I read somewhere in an interview that you said you only recently started making more than some of your male co-stars.
“I’ve only recently asked, so I don’t know historically, but recently, since all of that kind of came out, I have asked, and I have made the same, if not more, in the last few films that I’ve done. It was a really interesting thing to suddenly really think about, because I hadn’t before, and I hadn’t even noticed that I wasn’t. I can’t answer the question as to why. I think it’s like everybody else. You’re trying to keep your head down and not be seen as difficult, so you’re just kind of grateful for the work, and actually you need to start asking.”
What changed for you that you decided to start asking?
“Honestly the media coverage. It was very much in the press, the pay discrepancy, and suddenly people were actually outraged by it. It really made me look at my own career and my own choices, and sort of go, ‘Okay, so this is something I should be asking about, and I have a right to ask about.’”
Is there any kind of forgotten female character that you would like to play, or see onscreen?
“There are so many, aren’t there? I’d like to see Florence Nightingale, I think Ada Lovelace — have they done a Mary Shelley film yet?”
"Fuck. I missed the boat on that one. Did they cover the relationship with her mother?”
Yes, but not as much as it could have.
“I mean — because that’s fucking amazing! And I’ve only just found out about that, and Jesus Christ. And I think, more mother-daughter films in general. [Lady Bird] was the first time that I felt like I watched a mother-daughter relationship that felt utterly true in all its kind of wonderful, hideous kinds of complexities. I was like, ‘Why am I so moved by this? Oh, because I haven’t seen this before.’ We look around at mother-son relationships, or father-daughter relationships, but that mother-daughter relationship is so under-explored. So, I was thinking, ‘Ooh, Mary Wollstonecraft and Mary Shelley was great,’ but they’ve already done it. So, fuck, I’m late to that one.”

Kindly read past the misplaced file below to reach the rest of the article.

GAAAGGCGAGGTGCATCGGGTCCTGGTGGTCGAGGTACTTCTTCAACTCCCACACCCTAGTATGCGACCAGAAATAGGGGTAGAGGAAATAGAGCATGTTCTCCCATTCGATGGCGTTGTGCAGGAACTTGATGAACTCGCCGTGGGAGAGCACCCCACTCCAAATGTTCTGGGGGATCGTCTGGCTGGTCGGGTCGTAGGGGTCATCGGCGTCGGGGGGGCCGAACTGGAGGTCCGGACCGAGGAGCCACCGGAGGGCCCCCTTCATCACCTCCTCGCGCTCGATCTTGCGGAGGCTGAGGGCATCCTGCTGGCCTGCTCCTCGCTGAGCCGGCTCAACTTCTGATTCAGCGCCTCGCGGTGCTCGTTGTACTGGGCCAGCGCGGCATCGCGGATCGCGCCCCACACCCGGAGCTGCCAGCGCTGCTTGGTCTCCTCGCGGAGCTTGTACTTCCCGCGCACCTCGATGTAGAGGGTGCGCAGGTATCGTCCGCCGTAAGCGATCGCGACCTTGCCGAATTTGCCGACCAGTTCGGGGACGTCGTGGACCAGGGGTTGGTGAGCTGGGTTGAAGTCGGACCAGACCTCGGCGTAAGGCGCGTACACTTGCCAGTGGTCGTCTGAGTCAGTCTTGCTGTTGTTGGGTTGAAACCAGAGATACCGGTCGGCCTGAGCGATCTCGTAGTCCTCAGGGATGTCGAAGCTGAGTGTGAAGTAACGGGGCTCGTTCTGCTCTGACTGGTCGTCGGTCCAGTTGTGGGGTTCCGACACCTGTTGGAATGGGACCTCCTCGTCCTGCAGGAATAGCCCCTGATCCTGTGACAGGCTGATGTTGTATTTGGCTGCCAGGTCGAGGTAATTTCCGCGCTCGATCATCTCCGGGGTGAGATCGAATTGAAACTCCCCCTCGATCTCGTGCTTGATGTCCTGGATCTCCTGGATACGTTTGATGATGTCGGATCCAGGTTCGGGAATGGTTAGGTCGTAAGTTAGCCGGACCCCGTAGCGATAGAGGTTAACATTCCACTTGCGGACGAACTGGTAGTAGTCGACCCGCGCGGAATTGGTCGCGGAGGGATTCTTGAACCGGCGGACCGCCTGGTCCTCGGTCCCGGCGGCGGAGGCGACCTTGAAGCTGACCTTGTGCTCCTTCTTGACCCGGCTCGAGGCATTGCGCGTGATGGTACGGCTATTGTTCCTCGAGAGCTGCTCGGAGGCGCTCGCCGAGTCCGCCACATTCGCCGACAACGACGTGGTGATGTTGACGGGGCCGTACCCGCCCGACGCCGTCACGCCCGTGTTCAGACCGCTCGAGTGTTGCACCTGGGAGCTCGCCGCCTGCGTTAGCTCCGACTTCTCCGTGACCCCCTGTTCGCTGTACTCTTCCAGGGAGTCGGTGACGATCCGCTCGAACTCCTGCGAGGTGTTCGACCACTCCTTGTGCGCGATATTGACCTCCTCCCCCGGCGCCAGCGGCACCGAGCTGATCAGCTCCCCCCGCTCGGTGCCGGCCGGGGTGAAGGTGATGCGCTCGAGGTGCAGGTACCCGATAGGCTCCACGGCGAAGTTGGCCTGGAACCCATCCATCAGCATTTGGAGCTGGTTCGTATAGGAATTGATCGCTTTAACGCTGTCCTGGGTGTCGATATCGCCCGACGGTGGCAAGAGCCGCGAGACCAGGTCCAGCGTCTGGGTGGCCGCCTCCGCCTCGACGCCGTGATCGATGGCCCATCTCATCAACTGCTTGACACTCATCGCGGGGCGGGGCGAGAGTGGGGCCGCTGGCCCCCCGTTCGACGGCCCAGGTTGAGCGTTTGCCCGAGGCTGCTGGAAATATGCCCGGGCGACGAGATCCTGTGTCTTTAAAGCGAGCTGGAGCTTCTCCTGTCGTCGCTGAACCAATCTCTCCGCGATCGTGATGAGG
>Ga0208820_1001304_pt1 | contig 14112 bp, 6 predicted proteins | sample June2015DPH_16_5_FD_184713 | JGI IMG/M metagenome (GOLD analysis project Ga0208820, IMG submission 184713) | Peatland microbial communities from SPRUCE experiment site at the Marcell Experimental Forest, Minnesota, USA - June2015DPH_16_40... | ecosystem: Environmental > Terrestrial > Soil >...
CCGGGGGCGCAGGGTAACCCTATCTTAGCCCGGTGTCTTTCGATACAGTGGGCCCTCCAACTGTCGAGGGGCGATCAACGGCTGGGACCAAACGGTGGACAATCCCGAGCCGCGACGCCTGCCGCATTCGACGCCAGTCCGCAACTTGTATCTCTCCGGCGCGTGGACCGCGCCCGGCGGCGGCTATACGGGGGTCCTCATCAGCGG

I mean, there are a million movies about all sorts of men, we can do more than one about Mary Shelley.
“We can! And look, these were extraordinary women, so maybe we can look at a different angle, exactly.”
“Oh my god, I hope so!"
Would you ever want to direct your own film?
“I don’t know. There’s something in me that would, because I’ve got an awful lot of opinions about it all, but I’m also very aware that it’s a skill set that’s ultimately about diplomacy, and I’m not sure that that’s something that I’ve got. I may have to grow up a little bit and see if I’ve got a bit more diplomacy in me, and then maybe I’ll give it a go.”
What do you hope women take away from Colette?
“I hope they feel empowered — and I know that’s sort of a buzzword, but I did. I felt like I stood tall. I think it was the fact that she lived without shame, and she did it unapologetically. I felt empowered playing her, and I want people to feel empowered watching her. And it’s all sort of fucking fun, isn’t it? She’s delicious.”